Screen early: Department of Education standards should be amended to require every kindergartener in America to be screened for social and emotional development. The lack of empathy that characterizes psychopathy is a personality trait common to many, if not all, mass killers. Several, such as the Parkland, Florida and Sandy Hook killers, have received diagnoses of Asperger’s or autism. These are social and emotional conditions that can be identified by trained professionals in children as young as 3 or 4. Every child in America should be screened when starting kindergarten. Those that show risk factors should receive early intervention services, which may include separate classes designed to develop social and emotional capabilities; wrap-around treatment, and resources for family members to teach them how to help their child cope and grow. These measures can only help vulnerable children, and may prevent a hurting 5-year old from becoming a violent 19-year old.
Gun rights proponents frequently call for targeting mental illness to reduce mass shootings, but I haven’t seen many policy proposals for how this might be done. This is a huge missing link and I don’t have many specific ideas, so I could really use your help filling in the blanks. How can laws be used to address mental illness in a way that could help prevent or reduce mass public killing?
4. Ask all major media outlets to take a voluntary pledge to stop publishing the names of mass public killers. They may still publish pictures and identifying details, and of course the names will be discovered and disseminated eventually, but it would drastically diminish the exposure that a killer receives for his deeds. Many mass killers, including the Columbine killers, expressed hope that their actions would earn them fame and notoriety. The man who killed nine people at an Oregon college in 2015 wrote in a blog post, “Seems the more people you kill, the more you’re in the limelight.”It’s time for the media to do some soul-searching on their role in these events becoming more and more commonplace. I won’t be including the names of any killers on this website.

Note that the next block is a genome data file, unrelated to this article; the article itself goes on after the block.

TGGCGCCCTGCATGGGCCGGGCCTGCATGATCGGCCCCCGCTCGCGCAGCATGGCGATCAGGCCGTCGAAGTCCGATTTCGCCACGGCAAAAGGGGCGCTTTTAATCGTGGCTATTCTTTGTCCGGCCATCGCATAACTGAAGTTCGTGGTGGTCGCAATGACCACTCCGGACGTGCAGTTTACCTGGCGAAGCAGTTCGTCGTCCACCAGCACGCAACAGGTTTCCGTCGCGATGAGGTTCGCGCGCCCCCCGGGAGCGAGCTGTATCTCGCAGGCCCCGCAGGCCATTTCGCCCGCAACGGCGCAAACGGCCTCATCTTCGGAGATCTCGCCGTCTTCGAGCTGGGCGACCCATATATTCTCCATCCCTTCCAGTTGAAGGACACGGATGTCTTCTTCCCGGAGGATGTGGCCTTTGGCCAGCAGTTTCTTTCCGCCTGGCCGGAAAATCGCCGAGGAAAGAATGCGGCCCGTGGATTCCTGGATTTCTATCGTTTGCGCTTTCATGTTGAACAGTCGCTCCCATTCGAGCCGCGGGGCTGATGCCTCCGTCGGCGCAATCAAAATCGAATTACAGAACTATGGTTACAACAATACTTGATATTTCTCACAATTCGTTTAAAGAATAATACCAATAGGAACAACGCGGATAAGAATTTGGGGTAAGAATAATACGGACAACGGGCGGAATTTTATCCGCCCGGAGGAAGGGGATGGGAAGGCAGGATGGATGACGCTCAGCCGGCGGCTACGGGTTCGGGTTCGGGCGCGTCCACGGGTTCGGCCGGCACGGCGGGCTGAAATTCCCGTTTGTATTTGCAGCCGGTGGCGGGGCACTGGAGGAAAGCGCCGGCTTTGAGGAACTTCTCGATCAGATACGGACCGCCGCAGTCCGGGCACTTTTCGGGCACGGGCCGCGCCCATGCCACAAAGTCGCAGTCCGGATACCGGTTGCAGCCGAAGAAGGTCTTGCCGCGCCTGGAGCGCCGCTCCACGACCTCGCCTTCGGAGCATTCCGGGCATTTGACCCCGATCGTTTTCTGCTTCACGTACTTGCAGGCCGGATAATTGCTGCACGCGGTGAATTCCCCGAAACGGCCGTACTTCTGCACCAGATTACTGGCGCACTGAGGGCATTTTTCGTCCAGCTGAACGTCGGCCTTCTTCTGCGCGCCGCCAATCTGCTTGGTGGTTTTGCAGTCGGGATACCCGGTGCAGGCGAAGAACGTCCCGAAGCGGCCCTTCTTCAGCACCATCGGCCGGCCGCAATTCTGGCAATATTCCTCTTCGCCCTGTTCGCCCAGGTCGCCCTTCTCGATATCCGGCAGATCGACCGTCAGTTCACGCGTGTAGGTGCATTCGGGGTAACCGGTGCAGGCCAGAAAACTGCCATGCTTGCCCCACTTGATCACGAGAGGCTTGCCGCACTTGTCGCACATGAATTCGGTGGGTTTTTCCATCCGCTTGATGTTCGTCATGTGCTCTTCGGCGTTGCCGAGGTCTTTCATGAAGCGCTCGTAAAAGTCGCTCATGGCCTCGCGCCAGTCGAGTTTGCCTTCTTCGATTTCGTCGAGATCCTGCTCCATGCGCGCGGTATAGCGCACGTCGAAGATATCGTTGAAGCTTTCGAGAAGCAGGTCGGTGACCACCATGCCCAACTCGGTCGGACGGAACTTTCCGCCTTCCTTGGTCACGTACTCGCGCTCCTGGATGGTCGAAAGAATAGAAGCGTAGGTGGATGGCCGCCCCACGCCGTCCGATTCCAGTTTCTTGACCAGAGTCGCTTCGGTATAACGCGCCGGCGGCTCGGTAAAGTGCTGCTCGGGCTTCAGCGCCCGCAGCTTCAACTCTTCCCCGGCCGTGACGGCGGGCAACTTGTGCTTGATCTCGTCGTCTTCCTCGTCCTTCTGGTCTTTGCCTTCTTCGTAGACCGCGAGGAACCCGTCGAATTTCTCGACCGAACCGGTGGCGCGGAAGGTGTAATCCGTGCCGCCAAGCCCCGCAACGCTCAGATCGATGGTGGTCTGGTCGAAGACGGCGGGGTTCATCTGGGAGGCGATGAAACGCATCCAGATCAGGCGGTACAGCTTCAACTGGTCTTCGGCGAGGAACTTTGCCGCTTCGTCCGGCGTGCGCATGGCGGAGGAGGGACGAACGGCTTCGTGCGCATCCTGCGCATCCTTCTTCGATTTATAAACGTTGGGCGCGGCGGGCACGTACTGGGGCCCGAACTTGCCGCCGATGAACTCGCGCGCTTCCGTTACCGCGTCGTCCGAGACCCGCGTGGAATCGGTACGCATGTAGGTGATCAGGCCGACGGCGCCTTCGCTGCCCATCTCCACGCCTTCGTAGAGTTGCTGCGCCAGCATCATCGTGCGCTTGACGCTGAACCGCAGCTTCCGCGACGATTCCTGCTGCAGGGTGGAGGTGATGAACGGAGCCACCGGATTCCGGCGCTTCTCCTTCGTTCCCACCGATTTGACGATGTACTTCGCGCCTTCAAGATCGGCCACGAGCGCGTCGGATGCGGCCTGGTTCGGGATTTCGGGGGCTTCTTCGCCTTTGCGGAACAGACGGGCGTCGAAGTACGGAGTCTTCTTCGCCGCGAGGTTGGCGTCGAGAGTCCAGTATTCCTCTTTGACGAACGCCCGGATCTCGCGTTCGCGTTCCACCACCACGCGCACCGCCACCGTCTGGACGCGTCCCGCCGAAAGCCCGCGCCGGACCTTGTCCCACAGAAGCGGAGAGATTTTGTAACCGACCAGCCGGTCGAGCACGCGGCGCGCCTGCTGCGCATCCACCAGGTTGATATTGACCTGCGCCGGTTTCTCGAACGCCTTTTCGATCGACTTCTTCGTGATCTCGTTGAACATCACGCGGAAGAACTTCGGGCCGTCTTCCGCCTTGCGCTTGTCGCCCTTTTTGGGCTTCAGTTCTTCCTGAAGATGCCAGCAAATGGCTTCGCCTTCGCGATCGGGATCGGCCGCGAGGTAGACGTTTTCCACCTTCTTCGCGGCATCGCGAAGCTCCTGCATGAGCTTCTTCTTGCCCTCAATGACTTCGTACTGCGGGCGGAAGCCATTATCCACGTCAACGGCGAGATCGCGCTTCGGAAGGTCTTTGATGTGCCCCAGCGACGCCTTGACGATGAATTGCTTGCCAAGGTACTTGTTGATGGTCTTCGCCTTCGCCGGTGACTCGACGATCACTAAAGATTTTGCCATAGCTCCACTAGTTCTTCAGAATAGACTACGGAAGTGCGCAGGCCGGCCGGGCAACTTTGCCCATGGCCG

5. Provide infrastructure hardening grants to all public and private schools. This is something that can be done immediately. It is not controversial like gun laws. Congress can act on this today. Locked doors, bulletproof glass and lock-down drills have already saved lives; a gunman in Northern California was prevented from entering an elementary school last year by the school’s security features.
Create an office in the Department of Education or Department of Homeland Security to administer funding and resources to every public and private school in America. Congress should appropriate funds to allow schools to install locking doors with bulletproof glass, or retrofit the existing structure with bulletproof windows or ballistic window glazing film. Make free training available to design lockdown drills, train staff, administrators and students of warning signs and establish reporting & action procedures in response to risks. If desired by the school, the funds could also provide defensive devices such as tasers, pepper spray and body armor to staff and administrators. It would be up to the school to determine what mix of resources would work best for the school environment.
The Department of Justice's Community Oriented Police Services (COPS) office was created in 1994. Its COPS in Schools grants, active from 1999 through 2005, gave out $753 million to nearly 3,000 school districts and law enforcement agencies to hire school police. Congress should provide appropriations to re-fund this program.